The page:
ابزار های انتظامی و قرار گرفتن در معرض ریسک بانک
|کد مقاله||سال انتشار||مقاله انگلیسی||ترجمه فارسی||تعداد کلمات|
|15580||2014||28 صفحه PDF||سفارش دهید||16433 کلمه|
Publisher : Elsevier - Science Direct (الزویر - ساینس دایرکت)
Journal : Pacific-Basin Finance Journal, Volume 26, January 2014, Pages 37–64
We investigate the impact of bank capital, market discipline and charter value as bank disciplinary tools on both bank equity risk (systematic risk, total risk, and idiosyncratic risk) and default risk/credit risk. We analyse 218 listed banks across 15 Asia-Pacific countries, and find that bank risk is positively related to bank capital and negatively related to charter value. Consistent with Pillar 3, Basel II and Basel III, we also find that bank risk is negatively associated with market discipline. Further, our results provide evidence that market discipline complements bank capital while market discipline substitutes bank self-disciplinary tools such as charter value. Finally, the magnitude of the charter value coefficient fall dramatically with the global financial crisis across all risk measures. The results are robust to different estimation specifications
In this paper, we develop and test a model of bank risk taking with the primary focus being on the role of bank disciplinary tools: capital adequacy, charter value and market discipline. We explicitly investigate whether these disciplinary tools complement (or substitute) each other in reducing bank risk exposure. Further, we explore whether this role changes after the global financial crisis (GFC) in 2007. Since the onset of the crisis in 2007, policy makers and regulators have been critical of financial institutions for not holding adequate capital reserves. As a result, on the 12th of September 2010, the Group of Governors and Heads of Supervision, the oversight body of the Basel Committee on Banking Supervision, announced a substantial strengthening of existing capital requirements. For example, tier 1 capital requirements, which include common equity and other qualifying financial instruments based on stricter criteria, will increase from 4% to 6%. It is important to improve our understanding of the relevance of this reform to the Asia-Pacific region.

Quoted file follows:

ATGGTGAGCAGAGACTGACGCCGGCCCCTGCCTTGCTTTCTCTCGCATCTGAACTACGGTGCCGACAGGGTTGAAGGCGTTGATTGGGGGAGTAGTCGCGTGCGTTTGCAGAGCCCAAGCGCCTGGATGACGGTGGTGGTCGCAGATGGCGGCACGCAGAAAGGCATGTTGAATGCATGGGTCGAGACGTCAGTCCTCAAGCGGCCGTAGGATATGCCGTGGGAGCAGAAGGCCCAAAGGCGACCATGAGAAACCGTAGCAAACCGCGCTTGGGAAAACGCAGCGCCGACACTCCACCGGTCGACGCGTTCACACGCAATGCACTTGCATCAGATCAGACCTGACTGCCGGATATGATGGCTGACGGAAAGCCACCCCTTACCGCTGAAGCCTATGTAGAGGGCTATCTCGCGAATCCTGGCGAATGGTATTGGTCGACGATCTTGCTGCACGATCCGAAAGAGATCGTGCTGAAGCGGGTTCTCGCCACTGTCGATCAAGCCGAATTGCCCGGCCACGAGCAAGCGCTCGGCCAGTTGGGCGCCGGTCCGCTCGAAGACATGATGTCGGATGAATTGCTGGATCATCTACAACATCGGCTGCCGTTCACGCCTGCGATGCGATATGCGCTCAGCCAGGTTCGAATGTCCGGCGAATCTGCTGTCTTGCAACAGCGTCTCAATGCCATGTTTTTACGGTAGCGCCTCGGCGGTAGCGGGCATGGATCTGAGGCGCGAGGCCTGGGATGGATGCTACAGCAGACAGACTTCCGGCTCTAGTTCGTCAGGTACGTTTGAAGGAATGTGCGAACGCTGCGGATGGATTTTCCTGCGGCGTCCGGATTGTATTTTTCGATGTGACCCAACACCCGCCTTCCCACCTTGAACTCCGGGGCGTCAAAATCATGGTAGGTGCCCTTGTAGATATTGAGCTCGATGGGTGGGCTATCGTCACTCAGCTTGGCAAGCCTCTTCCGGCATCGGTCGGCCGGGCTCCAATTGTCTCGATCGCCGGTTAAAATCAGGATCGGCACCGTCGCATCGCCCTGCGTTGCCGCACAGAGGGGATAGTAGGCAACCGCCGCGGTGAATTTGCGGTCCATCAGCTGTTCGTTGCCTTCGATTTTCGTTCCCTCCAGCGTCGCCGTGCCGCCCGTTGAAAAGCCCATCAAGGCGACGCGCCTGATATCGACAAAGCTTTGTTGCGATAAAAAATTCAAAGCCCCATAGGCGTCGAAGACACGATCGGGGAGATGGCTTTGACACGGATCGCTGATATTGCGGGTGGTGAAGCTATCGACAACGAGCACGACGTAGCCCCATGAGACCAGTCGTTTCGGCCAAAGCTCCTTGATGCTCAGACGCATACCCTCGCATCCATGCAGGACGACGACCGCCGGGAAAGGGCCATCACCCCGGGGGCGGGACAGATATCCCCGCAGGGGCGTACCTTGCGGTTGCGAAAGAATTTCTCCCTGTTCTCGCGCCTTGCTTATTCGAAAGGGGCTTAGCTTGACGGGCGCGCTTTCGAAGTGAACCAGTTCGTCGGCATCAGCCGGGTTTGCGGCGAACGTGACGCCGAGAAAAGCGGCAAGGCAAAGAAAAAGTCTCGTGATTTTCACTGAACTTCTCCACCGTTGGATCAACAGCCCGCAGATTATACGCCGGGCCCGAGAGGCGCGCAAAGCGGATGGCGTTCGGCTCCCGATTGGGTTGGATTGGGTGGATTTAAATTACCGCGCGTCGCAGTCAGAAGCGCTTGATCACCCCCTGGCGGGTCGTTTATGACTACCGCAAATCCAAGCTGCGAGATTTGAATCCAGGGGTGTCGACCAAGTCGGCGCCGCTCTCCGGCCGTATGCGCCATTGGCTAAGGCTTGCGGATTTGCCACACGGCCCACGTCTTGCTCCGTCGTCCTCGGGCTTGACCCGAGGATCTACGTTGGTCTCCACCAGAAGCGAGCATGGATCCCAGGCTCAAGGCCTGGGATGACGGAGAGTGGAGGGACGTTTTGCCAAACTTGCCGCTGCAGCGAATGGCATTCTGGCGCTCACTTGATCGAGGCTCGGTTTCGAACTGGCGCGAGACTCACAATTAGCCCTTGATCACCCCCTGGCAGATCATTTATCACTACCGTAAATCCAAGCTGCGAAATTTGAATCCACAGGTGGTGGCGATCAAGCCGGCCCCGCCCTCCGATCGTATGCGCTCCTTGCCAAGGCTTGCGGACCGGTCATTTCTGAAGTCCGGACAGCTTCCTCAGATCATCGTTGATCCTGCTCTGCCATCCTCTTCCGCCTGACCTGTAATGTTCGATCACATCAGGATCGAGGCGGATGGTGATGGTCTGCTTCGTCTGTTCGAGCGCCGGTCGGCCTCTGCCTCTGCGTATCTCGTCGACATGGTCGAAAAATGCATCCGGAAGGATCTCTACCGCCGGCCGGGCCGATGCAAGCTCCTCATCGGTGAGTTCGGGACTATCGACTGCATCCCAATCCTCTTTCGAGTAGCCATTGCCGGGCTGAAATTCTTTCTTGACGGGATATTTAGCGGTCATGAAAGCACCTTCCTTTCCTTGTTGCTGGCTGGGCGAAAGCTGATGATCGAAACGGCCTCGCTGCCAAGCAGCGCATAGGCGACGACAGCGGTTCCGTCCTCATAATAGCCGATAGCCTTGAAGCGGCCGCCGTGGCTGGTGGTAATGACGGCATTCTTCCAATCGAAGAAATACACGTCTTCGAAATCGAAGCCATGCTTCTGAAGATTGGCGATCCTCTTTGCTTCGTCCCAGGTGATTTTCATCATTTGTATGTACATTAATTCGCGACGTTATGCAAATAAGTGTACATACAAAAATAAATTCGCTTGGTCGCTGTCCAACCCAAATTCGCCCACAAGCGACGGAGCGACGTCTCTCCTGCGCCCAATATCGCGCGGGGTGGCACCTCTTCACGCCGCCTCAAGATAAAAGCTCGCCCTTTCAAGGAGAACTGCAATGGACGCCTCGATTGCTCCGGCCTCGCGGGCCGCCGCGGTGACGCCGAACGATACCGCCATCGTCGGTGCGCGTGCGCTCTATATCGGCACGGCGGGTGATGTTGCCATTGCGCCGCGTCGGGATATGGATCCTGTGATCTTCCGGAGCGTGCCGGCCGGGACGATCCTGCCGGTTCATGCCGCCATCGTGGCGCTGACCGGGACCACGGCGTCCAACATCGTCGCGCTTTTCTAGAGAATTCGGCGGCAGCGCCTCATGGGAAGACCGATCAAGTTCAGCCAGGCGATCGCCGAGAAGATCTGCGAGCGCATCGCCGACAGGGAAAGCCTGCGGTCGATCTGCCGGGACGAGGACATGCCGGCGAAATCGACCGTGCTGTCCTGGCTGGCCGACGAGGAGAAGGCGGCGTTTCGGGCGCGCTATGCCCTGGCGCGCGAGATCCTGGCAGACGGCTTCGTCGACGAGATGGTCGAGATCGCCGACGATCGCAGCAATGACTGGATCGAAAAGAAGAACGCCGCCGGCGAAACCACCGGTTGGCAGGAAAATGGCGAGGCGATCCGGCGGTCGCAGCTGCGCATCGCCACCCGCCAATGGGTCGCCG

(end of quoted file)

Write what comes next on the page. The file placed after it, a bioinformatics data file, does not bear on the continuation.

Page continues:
نتیجه گیری انگلیسی
This paper investigates bank capital, charter value, and market discipline as potential determinants of bank equity risk, credit risk and Z-score. The sample consists of 218 listed banks across 15 Asia-Pacific countries over a period from 1996 to 2010. Our results show that bank risk is positively related to bank capital and negatively related to charter value. However, we find no evidence of a non-linearity between bank capital and bank risk. Market discipline is found to be negatively associated with bank risk consistent with risk-based capital standards (Pillar 3, Basel II and Basel III). Further, the findings of our study suggest that bank capital and market discipline may complement each other while market discipline and charter value may substitute each other in reducing bank's risk taking incentives. The results demonstrate that the effect of bank disciplinary tools on bank risk taking differs for diversified banks. We also find support for the argument that capital requirement may not offset bank's risk taking incentive exacerbated by the provision of government safety nets. The results are robust to alternate measures of market discipline and charter value. The system GMM estimates are robust to endogeneity concern in our main explanatory variables.